Perspectives from a Mediator/Arbitrator

Tuesday, June 13, 2006

Perspectives from a Mediator/Arbitrator goes live!! A review

Last night about 45 members of the Ontario Bar Association gathered at the Imperial Pub for "A Beer and a Chat with the Arbitrators". I was pleased to be asked to be one of the arbitrators. I had never been to the Imperial Pub before which is owned by Elaine Newman's, another Ontario-based arbitrator, family. She was a wonderful and gracious host. Laura Trachuk, another Ontario-based arbitrator, moderated the discussion brilliantly among me and my two fellow panelists - Jane Devlin and Paula Knopf - two more Ontario-based arbitrators. Just realized that I was the only male among those arbitrators! Bill Kaplan was supposed to provide gender-balance and his wit and wisdom to the panel but was unable to extricate himself from central bargaining between CUPE and the Ontario Hospital Association.

Interestingly, the chat which lasted about an hour was very much about relationships and boundaries. What should or should not a mediator/arbitrator do in various situations? There was a fair bit of discrepancy (fair bit of commonality as well) among the panelists on issues like - do you in a med/arb tell one side or the other that if the arbitration happens that the party will lose? Do you draft the minutes of settlement? Do you push parties to start exactly at the starting time of the hearing?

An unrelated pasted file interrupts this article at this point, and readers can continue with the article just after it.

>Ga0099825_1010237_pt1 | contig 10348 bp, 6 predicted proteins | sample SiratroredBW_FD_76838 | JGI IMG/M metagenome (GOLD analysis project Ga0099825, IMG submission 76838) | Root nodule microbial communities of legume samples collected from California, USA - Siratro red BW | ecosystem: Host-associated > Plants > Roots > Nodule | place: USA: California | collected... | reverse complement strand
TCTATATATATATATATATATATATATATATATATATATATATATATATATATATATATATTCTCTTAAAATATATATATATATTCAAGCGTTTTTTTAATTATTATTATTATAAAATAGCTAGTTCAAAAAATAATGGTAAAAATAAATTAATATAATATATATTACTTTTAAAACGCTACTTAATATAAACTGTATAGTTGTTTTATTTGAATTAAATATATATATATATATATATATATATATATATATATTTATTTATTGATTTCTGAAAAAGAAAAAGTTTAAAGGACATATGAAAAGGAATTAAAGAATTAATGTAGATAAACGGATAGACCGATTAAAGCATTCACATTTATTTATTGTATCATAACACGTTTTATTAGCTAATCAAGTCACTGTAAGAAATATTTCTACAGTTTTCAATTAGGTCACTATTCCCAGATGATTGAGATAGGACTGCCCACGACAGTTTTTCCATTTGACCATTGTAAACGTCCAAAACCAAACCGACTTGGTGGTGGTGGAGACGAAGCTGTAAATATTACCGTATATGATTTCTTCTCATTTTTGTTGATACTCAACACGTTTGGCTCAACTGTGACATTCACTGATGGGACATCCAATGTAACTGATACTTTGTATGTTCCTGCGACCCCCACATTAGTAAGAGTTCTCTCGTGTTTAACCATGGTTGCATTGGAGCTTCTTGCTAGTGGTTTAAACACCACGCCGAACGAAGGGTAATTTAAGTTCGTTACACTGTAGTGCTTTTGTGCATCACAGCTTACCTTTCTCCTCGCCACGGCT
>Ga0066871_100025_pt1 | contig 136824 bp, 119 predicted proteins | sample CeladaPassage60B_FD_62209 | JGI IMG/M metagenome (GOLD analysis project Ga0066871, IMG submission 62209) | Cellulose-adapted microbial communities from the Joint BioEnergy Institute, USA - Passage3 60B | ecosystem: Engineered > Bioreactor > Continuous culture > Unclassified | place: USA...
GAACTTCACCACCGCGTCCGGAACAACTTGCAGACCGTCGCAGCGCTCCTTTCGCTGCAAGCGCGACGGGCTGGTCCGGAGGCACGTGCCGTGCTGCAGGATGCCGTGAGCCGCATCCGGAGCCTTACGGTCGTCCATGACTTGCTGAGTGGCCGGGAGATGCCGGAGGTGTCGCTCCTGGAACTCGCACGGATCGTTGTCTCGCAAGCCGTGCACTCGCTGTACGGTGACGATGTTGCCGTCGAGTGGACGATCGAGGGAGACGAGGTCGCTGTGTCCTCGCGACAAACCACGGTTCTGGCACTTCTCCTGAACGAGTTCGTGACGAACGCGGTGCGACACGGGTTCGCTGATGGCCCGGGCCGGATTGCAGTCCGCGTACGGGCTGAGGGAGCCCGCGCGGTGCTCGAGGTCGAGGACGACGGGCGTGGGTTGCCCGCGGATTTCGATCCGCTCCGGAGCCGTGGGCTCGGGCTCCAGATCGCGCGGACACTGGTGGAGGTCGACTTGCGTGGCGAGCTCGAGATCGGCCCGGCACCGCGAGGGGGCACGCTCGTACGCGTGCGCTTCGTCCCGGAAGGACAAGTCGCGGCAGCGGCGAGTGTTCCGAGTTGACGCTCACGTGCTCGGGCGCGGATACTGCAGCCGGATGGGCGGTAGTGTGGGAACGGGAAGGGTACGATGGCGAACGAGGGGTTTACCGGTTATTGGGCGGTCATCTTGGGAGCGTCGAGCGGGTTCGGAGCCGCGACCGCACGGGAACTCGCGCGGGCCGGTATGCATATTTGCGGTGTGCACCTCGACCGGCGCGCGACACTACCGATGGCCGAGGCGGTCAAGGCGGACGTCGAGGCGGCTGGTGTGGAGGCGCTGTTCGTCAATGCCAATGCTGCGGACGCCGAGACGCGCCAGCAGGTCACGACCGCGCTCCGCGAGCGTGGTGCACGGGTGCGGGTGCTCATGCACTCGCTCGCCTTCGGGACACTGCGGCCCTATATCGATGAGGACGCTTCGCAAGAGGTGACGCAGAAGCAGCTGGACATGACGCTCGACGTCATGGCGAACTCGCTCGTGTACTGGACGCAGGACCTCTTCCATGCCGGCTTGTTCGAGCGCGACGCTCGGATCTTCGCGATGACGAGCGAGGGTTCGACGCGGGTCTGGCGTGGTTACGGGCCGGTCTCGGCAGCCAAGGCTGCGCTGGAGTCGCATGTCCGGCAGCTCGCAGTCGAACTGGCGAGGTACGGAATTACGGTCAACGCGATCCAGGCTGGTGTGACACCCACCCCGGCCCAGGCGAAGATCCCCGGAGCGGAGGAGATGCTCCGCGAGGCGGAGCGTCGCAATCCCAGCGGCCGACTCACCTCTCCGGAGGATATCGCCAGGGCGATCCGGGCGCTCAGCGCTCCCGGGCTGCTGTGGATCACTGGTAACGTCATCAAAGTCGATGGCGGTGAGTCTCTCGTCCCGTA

For me, the manner in which I act as mediator or mediator/arbitrator is based on the working relationship I have with counsel. Sometimes, even in the first meeting, counsel and I can develop a quick understanding as to how each other are going to work and I can do whatever I think is necessary to "get to the deal". Other times, even with counsel that I have worked with countless times, I have to proceed cautiously and carefully so as to not "step across the line". My final statement at the chat was a plea to counsel present (and hopefully to others) to trust us and tell us where the boundaries are - we are not "one trick ponies". We are there to serve the parties and not the other way around - "speak with us, trust us, use us!!" Let us know the boundaries, help us to develop a relationship based on trust and enable us to assist the disputants resolve their dispute.


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